This book has been on my to read list for years and I am so happy I found it in a charity shop. As far as spontaneous buys go, a good book is never a regretful purchase. This is a book about a nine year old boy who is moved from Berlin to Poland with his family because of his fathers work. He spots a fence which separates him from a community of people all wearing striped pyjamas and soon becomes friends with Shmuel, a boy in striped pyjamas.
I read a chapter of this book in the morning, and couldn’t stop thinking about it all day so a few nights ago I stayed up until the early hours finishing the book and it was so worth it! I am not great at writing reviews so here are some of my thoughts after reading the book.
Firstly John Boyne has a really easy to read writing style. The text flows well and for a relatively short book, Boyne has really managed to capture a lot of detail and described certain scenes with few adjectives but in a powerful way. I particularly like the repetition used throughout the story.
Although the story or the history is it based on is not light-hearted, there is comedy found in the innocence of young Bruno and his outlook on life. The way he calls Auchswitz ‘Out-With’ adds an element of tragicomedy. It’s never explained in the novel but if you have an understanding of the Holocaust you like me would notice this play on language. This to me was so significant in the novel as it confirmed the lack of knowledge and innocence of children during this significant time in European History.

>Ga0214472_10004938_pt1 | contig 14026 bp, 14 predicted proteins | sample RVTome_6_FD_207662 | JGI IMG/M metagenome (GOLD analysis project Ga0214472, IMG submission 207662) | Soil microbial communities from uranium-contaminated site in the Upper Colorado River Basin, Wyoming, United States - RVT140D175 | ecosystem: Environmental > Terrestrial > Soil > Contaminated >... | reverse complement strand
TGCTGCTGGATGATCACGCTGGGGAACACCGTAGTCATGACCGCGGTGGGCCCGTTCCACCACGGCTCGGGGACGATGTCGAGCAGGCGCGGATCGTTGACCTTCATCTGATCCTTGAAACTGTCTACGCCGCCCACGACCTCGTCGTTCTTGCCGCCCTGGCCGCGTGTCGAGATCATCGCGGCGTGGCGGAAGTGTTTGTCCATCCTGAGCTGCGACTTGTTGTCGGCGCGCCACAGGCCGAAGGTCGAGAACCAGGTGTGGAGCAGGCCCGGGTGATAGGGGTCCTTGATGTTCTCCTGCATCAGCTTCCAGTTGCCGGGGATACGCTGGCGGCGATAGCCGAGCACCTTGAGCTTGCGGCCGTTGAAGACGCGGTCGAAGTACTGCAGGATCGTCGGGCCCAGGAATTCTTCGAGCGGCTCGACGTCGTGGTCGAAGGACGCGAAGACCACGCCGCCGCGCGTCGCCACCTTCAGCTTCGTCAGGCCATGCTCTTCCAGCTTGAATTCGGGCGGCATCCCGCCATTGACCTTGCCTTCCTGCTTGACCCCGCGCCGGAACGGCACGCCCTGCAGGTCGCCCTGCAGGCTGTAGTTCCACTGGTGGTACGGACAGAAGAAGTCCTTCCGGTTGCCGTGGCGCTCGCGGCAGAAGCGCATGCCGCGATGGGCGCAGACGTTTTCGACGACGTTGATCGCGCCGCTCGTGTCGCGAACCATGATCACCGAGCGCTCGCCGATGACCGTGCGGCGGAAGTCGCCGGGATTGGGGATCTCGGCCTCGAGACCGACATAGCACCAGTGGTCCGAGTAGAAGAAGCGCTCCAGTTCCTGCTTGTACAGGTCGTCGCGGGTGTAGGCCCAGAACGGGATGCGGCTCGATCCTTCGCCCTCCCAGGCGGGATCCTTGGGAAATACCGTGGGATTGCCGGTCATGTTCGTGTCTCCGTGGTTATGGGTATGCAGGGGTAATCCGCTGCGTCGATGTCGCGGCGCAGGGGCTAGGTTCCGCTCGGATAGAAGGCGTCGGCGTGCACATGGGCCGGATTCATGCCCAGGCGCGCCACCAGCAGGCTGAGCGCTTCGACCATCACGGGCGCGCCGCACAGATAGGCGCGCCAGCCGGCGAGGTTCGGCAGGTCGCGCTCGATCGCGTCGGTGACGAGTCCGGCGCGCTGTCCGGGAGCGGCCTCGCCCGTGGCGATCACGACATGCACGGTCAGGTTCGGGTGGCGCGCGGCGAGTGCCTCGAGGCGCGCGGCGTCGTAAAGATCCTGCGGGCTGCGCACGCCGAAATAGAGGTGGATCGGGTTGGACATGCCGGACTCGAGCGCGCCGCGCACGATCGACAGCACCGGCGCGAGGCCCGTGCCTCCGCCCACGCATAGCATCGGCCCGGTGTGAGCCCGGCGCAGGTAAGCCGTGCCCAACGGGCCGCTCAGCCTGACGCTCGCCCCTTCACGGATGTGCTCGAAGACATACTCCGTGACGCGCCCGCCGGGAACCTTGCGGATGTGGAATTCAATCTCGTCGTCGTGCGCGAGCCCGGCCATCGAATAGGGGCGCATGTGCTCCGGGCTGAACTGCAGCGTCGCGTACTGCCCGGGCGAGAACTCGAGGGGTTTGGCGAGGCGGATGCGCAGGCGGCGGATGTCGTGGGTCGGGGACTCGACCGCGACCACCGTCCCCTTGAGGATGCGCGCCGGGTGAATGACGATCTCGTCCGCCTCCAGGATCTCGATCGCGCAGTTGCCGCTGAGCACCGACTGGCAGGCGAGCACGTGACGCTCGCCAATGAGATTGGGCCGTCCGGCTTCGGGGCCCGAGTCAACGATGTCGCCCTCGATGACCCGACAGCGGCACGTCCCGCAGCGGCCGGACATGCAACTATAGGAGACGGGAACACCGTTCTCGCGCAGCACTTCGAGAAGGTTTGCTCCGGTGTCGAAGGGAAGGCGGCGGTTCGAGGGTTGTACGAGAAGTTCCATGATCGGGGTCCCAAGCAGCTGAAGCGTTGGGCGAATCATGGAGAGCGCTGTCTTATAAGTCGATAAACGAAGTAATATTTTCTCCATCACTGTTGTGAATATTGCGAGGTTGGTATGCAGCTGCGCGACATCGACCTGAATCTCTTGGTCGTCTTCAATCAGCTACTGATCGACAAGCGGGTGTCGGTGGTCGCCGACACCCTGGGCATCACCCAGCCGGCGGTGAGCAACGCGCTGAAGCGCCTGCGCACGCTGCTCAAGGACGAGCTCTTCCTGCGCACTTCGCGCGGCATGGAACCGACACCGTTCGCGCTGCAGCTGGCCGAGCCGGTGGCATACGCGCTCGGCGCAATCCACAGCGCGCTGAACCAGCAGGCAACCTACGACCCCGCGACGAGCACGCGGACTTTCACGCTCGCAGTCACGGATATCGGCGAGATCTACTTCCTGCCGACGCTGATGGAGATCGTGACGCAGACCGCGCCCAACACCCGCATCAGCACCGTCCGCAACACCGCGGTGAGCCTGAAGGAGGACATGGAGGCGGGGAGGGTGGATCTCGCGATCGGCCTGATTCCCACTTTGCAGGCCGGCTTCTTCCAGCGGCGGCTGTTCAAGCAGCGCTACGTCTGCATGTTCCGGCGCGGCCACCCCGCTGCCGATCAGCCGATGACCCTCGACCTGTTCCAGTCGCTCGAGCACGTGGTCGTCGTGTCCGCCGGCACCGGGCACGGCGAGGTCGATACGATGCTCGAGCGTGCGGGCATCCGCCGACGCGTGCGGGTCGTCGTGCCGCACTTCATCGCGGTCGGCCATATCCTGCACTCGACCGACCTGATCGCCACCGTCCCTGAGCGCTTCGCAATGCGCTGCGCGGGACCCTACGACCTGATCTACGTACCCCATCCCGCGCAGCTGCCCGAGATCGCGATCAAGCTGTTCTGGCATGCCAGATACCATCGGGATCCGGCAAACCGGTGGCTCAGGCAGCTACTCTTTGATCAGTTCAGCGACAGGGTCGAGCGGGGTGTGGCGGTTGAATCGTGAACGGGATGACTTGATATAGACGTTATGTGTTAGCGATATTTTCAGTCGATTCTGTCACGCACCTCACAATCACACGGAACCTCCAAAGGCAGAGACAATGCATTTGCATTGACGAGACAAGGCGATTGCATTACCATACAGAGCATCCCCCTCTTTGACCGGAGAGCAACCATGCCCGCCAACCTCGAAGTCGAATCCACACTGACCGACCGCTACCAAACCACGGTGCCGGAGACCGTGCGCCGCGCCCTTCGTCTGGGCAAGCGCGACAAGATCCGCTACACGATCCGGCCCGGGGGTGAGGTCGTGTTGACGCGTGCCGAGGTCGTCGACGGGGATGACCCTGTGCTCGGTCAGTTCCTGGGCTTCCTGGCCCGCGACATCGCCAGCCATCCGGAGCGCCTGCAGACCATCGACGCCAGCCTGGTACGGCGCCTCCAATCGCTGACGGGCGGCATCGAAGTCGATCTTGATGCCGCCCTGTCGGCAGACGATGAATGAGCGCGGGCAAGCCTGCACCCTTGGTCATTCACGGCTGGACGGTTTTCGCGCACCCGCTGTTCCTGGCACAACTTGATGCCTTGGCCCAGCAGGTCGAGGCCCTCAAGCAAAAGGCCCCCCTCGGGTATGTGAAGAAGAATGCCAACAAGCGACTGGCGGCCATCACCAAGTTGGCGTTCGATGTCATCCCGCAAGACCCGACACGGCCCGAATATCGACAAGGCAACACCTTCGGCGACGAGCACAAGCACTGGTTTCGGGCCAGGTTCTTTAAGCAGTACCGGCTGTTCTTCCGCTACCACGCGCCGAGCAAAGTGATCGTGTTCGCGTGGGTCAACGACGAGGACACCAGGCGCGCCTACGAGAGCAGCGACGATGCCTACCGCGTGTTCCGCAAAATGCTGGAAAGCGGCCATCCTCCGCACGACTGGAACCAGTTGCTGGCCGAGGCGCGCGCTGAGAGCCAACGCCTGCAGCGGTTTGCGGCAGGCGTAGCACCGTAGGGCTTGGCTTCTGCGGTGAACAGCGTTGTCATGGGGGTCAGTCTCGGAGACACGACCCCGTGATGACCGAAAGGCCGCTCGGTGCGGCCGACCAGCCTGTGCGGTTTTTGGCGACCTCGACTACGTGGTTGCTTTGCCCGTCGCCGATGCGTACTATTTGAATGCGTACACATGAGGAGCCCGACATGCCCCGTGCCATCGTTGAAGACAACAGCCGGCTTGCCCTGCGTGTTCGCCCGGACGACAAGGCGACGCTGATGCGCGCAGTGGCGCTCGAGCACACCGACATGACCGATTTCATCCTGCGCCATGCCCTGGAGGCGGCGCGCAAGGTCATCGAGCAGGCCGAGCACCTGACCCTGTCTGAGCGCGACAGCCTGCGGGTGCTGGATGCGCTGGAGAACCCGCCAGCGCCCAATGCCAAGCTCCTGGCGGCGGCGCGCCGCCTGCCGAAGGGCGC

Reading this I felt sorry and sad for the Jews and what happened in the past. Such a sad story told through Shmuel’s voice is a horrible reminder of what life was like during the Holocaust and it’s upsetting to think that no text books or opinions taught in school or in the media would ever really show just how horrific the living conditions were in Auchswitz. I also developed a new sorrow for the German families who were pulled into the disgusting happenings without a choice. Bruno pleaded not to move away from his happy home and I imagine a lot of women like Bruno’s mum had to stand by their military husbands and keep quiet about it all.
All of that tension, sorrow, hurt and suffering during the happenings at Autswitz 1944 and the broader happenings during the whole genocide is quite overwhelming to think about! For a small novel it really gets you thinking and is so touching and powerful. I will be watching the film with a box of tissues next to me.